Being unable to perform hygiene functions: A sudden lack of interest in bathing, dressing, and grooming may be a sign of a mental breakdown. The daily functions of hygiene do not seem important to someone who is feeling overwhelmed by the events in their lives, and this may be a good indicator of mental health conditions.

Feeling disinterested in everything: If you notice that you feel dissociated from your loved ones or isolated from events and news in your world, you may be experiencing a mental breakdown. Depersonalisation means not feeling like yourself or not being interested in what is usually important to you. This is one of the most frequently reported mental breakdown signs, and works as a good indicator to your mental health.

Negative emotional symptoms: There are a number of emotional symptoms that can warn you about a mental breakdown. Feeling moody or experiencing unstable emotions, crying a lot or feeling rage for no reason, an inability to concentrate – all these point to a breakdown in coping mechanisms, and may help you identify a deeper issue. 

Negative physical symptoms: A mental breakdown has some physical symptoms too. One might notice a lack of appetite, an inability to sleep, or a feeling of undue fatigue. These symptoms might be important mental breakdown signs.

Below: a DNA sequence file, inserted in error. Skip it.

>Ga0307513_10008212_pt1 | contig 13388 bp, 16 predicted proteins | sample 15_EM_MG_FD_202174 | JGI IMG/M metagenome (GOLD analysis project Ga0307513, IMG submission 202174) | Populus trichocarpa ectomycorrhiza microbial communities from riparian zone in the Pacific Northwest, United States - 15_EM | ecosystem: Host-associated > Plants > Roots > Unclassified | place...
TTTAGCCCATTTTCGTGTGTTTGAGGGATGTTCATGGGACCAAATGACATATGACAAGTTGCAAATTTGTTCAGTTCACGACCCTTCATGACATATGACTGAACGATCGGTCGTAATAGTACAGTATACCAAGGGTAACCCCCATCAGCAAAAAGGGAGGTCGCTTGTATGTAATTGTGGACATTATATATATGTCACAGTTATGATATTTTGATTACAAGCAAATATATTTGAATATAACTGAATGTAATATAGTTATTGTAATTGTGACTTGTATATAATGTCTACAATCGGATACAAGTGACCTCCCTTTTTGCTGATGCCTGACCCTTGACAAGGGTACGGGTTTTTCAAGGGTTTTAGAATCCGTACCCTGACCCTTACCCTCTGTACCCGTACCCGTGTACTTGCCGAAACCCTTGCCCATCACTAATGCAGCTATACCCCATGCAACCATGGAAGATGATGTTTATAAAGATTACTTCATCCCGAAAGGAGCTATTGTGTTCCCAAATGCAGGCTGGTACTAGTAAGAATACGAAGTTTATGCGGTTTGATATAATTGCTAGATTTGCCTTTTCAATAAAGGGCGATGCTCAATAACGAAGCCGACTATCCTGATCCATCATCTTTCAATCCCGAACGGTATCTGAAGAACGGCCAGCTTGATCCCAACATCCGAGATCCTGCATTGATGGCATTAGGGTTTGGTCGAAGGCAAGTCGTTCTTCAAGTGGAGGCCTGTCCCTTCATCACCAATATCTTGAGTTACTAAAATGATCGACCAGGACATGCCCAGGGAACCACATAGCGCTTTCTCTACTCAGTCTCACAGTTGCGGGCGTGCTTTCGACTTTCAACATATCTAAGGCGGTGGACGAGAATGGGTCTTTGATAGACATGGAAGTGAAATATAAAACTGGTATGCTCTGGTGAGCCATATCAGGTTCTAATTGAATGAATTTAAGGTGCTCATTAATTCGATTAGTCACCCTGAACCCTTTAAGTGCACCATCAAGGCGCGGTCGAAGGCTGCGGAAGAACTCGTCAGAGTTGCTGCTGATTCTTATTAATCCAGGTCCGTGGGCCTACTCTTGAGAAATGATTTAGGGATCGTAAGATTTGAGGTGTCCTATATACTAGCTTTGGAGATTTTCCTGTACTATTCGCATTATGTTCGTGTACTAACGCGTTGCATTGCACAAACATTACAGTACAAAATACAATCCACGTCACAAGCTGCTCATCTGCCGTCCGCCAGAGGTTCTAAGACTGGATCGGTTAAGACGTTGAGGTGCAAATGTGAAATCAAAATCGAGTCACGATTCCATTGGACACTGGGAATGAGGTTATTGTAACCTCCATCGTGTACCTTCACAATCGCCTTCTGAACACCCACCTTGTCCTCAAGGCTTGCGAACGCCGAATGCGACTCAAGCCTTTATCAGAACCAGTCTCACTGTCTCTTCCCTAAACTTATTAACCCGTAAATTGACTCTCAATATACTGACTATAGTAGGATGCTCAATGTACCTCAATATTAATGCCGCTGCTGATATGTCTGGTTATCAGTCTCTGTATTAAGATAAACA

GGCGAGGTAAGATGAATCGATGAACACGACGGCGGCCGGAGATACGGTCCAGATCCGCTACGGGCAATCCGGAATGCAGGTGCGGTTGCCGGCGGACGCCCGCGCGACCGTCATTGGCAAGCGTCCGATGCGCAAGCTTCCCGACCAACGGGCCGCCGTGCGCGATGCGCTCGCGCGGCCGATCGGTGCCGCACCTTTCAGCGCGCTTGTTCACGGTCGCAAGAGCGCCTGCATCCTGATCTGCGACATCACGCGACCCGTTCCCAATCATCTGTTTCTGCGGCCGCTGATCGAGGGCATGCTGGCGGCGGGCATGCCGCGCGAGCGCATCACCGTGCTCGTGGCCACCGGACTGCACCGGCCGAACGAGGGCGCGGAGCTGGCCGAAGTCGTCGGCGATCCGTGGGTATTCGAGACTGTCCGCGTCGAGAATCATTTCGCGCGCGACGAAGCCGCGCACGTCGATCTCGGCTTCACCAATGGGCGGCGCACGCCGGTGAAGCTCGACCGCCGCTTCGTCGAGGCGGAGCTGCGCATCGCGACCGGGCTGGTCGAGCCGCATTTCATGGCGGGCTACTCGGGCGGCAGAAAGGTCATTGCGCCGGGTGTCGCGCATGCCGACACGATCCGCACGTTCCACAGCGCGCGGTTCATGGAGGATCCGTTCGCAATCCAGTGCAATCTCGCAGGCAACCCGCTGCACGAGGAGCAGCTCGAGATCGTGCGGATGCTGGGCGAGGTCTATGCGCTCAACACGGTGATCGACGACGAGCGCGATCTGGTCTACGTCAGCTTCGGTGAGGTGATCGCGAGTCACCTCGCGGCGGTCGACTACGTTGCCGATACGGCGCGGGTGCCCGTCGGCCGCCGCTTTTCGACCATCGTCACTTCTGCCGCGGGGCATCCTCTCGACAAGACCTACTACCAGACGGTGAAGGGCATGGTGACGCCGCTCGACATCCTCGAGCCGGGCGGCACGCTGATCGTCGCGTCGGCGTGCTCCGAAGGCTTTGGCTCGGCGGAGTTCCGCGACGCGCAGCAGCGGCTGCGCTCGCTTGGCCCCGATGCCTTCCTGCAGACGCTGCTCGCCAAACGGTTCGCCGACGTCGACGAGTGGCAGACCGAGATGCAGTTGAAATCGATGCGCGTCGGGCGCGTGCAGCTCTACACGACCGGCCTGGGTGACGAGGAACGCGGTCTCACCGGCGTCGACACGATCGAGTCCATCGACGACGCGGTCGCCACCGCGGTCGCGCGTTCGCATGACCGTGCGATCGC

What should you do if you notice mental breakdown signs?

When someone has received a shock or is dealing with grief, high levels of stress, or a challenging situation, they may display some of the above symptoms. However this doesn’t necessarily mean that it is a mental breakdown. But if they are unable to perform daily functions or are a risk to themselves and others, it is important to seek professional help immediately.

In some cases, a person going through an emotionally difficult time just needs to talk to someone who can be patient with them. But if the symptoms seem intense or if you do not know how to respond, it is best to find a professional who can intervene.

How to talk about mental breakdown

how to talk about mental breakdown